Pole vaulting, the balance beam, sculling, the backstroke. On the surface, it doesn’t sound like what you’d find inside a sixth-grade science class.
Fresh off their winter break, students at Highland Middle School found themselves competing in the Olympics.
Louisville Water put its own spin on the games: the H2Olympics!
Over the course of a week, each sixth-grade science class divided into four teams to conquer four different water exercises. Aimed to be fun, the Project WET lessons taught them about adhesion and cohesion.
“They had different events that illustrated these different properties. They got to be hands-on and involved in their learning,” said Louisville Water Education and Outreach Specialist, Heather Hill.
For pole vaulting, students filled a cup with water to the rim. They added pennies one at a time until the water overflowed. Then it was on to the balance beam where kids used an eye dropper to cover the pennies with water, one drop at a time.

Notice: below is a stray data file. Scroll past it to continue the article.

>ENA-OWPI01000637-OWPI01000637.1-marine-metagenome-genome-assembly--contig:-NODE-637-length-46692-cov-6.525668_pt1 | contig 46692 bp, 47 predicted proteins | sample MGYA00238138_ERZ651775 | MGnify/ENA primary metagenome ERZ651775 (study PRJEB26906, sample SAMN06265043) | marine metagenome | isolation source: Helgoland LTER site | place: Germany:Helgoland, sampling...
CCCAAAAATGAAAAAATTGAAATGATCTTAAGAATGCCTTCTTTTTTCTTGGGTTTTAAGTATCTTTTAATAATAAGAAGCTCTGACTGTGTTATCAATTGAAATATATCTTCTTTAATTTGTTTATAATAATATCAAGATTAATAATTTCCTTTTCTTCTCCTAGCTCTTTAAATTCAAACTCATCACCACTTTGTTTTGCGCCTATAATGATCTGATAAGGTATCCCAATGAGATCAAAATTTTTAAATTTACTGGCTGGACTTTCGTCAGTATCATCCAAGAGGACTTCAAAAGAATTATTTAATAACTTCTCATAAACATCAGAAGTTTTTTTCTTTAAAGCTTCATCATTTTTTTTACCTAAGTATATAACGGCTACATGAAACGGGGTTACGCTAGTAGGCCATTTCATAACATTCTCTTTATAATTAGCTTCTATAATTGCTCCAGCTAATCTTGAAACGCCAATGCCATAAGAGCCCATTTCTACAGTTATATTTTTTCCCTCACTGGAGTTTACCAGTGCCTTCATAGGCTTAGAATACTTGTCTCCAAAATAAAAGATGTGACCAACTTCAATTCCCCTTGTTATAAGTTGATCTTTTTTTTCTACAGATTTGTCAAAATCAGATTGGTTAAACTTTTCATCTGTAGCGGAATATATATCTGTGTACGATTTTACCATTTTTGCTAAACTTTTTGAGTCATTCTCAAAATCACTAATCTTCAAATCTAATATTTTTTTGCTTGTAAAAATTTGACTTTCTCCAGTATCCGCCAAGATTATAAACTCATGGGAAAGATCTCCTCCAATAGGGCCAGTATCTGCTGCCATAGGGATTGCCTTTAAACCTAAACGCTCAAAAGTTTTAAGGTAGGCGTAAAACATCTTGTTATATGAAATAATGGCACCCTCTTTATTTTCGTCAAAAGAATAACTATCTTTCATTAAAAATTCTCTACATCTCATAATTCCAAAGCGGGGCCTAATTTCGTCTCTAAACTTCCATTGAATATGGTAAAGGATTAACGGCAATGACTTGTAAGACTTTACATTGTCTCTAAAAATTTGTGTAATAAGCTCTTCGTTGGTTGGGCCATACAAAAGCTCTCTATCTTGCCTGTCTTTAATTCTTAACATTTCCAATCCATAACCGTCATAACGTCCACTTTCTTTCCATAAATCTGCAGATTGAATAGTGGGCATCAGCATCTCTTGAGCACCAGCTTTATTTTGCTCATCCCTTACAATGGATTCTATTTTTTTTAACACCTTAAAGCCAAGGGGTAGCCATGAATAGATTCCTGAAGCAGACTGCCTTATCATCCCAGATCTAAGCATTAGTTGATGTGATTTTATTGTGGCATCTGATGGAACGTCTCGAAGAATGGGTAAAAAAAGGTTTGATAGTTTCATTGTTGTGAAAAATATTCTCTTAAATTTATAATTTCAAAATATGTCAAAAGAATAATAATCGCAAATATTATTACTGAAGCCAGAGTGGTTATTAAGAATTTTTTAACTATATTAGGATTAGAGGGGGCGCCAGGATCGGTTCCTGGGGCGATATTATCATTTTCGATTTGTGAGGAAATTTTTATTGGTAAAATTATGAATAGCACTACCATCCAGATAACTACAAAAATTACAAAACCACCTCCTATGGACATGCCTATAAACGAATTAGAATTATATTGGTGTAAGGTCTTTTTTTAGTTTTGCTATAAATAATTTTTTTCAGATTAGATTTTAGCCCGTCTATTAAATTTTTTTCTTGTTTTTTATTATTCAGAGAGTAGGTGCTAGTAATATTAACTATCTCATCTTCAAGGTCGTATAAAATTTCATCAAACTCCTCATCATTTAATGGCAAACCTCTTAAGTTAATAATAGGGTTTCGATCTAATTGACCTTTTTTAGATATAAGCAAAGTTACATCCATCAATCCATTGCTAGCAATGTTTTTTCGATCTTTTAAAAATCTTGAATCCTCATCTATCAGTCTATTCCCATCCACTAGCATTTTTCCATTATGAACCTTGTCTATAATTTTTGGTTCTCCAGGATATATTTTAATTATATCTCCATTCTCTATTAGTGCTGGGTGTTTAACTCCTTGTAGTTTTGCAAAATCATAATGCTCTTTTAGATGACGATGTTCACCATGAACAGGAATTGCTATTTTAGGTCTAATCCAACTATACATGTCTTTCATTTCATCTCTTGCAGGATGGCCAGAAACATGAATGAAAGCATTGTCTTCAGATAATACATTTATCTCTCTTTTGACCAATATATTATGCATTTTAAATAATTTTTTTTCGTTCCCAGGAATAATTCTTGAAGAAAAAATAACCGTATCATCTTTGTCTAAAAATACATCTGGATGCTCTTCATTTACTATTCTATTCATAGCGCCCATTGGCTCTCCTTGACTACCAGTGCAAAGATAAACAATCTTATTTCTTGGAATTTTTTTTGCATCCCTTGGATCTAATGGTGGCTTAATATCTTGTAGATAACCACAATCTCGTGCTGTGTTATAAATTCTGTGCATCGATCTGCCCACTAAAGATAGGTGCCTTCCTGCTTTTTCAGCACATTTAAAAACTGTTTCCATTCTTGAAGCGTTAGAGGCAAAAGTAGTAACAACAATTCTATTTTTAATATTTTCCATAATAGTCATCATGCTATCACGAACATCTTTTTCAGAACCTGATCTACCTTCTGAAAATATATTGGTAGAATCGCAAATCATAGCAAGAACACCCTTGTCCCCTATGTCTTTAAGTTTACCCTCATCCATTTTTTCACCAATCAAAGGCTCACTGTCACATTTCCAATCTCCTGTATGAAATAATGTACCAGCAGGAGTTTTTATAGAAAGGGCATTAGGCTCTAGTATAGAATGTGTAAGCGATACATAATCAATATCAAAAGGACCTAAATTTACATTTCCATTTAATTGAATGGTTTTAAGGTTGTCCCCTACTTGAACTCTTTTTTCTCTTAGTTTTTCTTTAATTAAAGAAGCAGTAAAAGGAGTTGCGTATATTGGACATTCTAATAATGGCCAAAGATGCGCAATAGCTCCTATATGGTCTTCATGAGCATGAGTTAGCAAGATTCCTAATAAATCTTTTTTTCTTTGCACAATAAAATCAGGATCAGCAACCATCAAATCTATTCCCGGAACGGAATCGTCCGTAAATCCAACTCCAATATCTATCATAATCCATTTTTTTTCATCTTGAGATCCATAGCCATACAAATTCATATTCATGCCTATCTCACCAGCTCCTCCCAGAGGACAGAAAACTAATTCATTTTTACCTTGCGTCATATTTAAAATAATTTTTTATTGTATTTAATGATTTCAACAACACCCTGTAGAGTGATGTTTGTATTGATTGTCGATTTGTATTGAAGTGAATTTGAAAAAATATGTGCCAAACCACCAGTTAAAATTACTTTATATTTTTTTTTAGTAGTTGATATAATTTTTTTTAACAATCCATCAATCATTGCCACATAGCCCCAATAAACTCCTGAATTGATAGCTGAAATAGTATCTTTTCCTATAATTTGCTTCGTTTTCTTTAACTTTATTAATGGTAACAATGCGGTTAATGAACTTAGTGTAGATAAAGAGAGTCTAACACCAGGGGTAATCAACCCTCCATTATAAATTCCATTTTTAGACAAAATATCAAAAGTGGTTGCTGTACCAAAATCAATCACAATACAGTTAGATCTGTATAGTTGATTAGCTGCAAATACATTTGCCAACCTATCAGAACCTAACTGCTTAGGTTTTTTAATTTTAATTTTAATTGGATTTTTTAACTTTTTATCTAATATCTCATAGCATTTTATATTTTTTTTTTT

“I went really slow and took really little drops of water. That was my strategy,” said Anyla, a sixth-grader who fit a whopping 57 drops on her penny!
Students got a closer look at water in the backstroke event. They piled paper clips onto a plastic fork, lowered it into a bowl, and used a magnifying glass to observe the water surface.
Then it was off to the races. A tinfoil boat race, of course! Each team divided in two. They made their boats and placed them in tubs of water to set sail. A student from each side took a cotton swab dabbed with dish soap, put it behind their boat, and watched as the introduction of soap molecules pushed the boats toward the finish line.
“This is fun!” one student exclaimed.
“When you add that element of competition, sixth-graders really get into it,” Hill said.
Only one team per class floated to the top to clinch a gold medal, but it’s safe to say most of the students had fun learning about the science of water. We call that a win.